In this video, we’ll learn how to create our first GUI using the Python tkinter GUI toolkit.
First, a bit about tkinter. Python’s tkinter library is a warpper around the Tk GUI framework, which was first developed in the early 1990s. Tk, like many other GUI frameworks, allows the elements to change their look and feel to match the underlying operating system or a variety of themes. In addition, tkinter is built in an object-oriented way, so we can easily extend existing elements to create our own versions. Finally, just like Python, tkinter is meant to be cross-platform, allowing us to create a single GUI that will work on many different operating systems.
So, let’s go through building our first GUI using tkinter. To start, we need to import a few libraries. I’ve just listed the main library packages here using a package import, which works in most cases. If we want to use some of the newer elements, we may also have to import the ttk, or “Themed Tk” package as well.
Next, we’re going to create a class that contains three things - a constructor, a method for handling actions performed by the user, and a main method to load our application. At the top, notice that our class is inheriting from the
tk.Tk class, which is the topmost container element in Tk that represents a window.
First, let’s look at the constructor, which is used to create and lay out the GUI within this frame. At the start, we need to initialize the parent
Tk object, which can be done by calling it’s
__init__() method. Then, I’m setting the size of this window to be 200 pixels by 100 pixels, which is pretty small but works well for this simple application. Finally, I’m setting a few options that control how the grid geometry manager in tkinter will resize each row and column in our application.
tkinter’s grid geometry manager allows us to create GUIs based on a grid system, as shown here.
One of the powerful features of the grid system is the ability to attach the element in each cell to one or more sides of the cell suing the
sticky option, allowing it to grow and shrink along with the rest of the application. If we don’t do that, each element will just be centered within the cell. For this sample application, we’ll just leave it like that.
However, as we saw, each row or column can be given a
weight attribute, which controls how the elements will behave when resized. If the columns and rows are all given a weight of 0, they will not grow at all, as shown here.
If each column has the same weight, then they will grow and shrink at the same rate. Otherwise, the ratio of the weights will be used - for example, a column with weight 2 will grow twice as quickly as a column with weight 1. In this example, the column on the left has a larger weight than the column on the right, so it expanded more quickly as the window grew in size. Pretty nifty!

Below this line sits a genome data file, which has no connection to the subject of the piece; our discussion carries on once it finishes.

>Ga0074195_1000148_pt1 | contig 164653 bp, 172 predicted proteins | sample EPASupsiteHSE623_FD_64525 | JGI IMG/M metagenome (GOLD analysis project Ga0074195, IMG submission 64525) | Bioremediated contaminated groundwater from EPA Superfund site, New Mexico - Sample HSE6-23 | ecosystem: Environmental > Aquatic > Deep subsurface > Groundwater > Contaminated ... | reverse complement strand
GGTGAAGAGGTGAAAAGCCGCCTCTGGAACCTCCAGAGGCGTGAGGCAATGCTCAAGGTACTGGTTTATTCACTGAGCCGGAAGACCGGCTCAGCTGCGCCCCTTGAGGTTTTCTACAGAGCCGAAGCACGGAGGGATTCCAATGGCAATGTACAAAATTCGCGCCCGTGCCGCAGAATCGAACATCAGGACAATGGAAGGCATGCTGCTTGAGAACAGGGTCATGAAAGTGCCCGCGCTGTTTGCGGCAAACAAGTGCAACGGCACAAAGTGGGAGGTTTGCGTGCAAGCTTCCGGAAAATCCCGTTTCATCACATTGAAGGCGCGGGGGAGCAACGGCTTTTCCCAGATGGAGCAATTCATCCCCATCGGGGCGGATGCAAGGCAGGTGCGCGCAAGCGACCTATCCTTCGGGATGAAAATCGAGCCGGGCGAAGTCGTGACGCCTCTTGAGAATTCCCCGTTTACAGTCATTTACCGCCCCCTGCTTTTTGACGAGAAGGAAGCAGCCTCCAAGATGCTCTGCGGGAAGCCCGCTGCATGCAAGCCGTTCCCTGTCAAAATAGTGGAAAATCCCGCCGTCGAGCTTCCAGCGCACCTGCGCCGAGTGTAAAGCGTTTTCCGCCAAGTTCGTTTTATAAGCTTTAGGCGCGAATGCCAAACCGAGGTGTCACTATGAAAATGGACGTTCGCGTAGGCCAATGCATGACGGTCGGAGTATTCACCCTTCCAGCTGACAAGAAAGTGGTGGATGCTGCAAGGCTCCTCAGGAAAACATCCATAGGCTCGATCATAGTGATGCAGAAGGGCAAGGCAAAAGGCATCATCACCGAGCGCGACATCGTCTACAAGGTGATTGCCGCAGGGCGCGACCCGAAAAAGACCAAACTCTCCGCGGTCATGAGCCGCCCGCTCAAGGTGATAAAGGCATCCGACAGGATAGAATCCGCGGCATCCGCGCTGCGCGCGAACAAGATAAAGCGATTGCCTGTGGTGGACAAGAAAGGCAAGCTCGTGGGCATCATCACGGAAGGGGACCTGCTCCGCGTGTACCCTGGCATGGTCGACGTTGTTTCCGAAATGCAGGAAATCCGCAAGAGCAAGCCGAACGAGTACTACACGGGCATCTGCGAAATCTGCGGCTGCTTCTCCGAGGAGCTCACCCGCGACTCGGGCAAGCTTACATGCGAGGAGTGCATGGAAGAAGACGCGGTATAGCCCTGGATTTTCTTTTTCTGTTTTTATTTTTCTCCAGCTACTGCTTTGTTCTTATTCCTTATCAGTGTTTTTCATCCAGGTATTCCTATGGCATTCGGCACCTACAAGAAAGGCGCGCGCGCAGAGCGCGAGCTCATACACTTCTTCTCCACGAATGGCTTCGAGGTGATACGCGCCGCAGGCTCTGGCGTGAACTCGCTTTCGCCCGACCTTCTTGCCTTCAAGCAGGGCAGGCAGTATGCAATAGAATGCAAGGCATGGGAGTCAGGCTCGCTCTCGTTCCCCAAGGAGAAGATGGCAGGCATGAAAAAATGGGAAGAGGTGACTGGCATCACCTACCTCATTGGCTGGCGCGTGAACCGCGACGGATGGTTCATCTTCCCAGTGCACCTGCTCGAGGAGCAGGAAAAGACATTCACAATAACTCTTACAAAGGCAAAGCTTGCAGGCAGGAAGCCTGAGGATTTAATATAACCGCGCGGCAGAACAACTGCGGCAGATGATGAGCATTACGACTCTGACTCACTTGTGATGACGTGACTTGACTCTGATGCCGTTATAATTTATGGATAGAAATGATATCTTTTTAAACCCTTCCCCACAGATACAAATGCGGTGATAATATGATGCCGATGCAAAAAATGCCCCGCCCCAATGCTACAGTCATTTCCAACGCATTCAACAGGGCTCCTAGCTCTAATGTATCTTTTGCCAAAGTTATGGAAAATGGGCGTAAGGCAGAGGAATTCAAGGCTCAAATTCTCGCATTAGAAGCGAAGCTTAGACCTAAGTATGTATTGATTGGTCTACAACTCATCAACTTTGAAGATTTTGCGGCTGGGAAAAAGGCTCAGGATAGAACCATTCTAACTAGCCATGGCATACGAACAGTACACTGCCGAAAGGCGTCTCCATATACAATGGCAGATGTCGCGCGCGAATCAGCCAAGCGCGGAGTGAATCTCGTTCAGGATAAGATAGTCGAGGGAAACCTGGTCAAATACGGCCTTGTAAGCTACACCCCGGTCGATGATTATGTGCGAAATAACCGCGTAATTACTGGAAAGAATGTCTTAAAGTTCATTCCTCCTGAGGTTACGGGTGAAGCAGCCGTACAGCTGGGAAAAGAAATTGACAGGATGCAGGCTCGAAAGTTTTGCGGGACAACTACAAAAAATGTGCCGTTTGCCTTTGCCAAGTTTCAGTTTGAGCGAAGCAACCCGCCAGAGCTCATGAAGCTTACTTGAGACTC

Now, let’s add a label to the screen. This is pretty simple. First, we’ll construct a new label, and set it’s master attribute to be the instance of the
tk window that we are configuring. The
master argument tells the element which panel it should be contained within. We can also set the text of the label. Finally, we use the
grid() method to attach it to the panel, providing the desired row and column as arguments.
Adding a button is similar, but there are a couple of extra steps. As before, we’ll set the
master argument to
self, attaching it to this window, and set the text displayed on the button. We’ll also set the
command argument, which tells Python what to do when this button is clicked. Here, we are using a lambda expression, which simply calls the
action_performed() method within this object with a parameter of “close”, which we can use to determine which button was clicked. Once we’ve configured the button, we can use the
grid() method to attach it to our panel in the desired location.
With all of that code in place, we’ll end up with a GUI that looks something like this. It includes the label on the 0th row, and a close button below that one the first row.
So, how can we tell our application to do something when the button is clicked? For that, we must look at the
action_performed() method. This is the method that we used in the lambda expression provided as the
command argument when we created a button. We can use any function or lambda expression there, but I chose to use this model as it most closely matches how other GUI frameworks, such as Java Swing, handle events. So, when the
action_performed() method is called, our lambda expression also provides the argument “close”. So, in our code, we can simply check the value of the argument against the possible actions our GUI can perform. If it is the “close” argument we configured earlier on our button, then we can tell the application to terminate using the
sys.exit() method. As we add more buttons to our GUI, we can make sure that each one uses a argument, and then add additional if statements to this method to handle each one.
Finally, let’s look at the code used to launch this application in the main method. This code is pretty simple - all we do is construct a new instance of our
MainWindow class, and then call the
mainloop() function to start listening for events. However, it is important to note that this function call will not return until we close the window, so we are essentially blocked from doing anything else here. As another option, we could create additional threads before we launch our GUI, and use those threads to perform other actions while the GUI is running. We’ll discuss threads and why this is important in a later chapter in this course.
There we go! We’ve written our first GUI in Python tkinter. In the example project for this module, we’ll build upon this simple application to build parts of a GUI that will be very useful as we continue to work on our larger project in this course.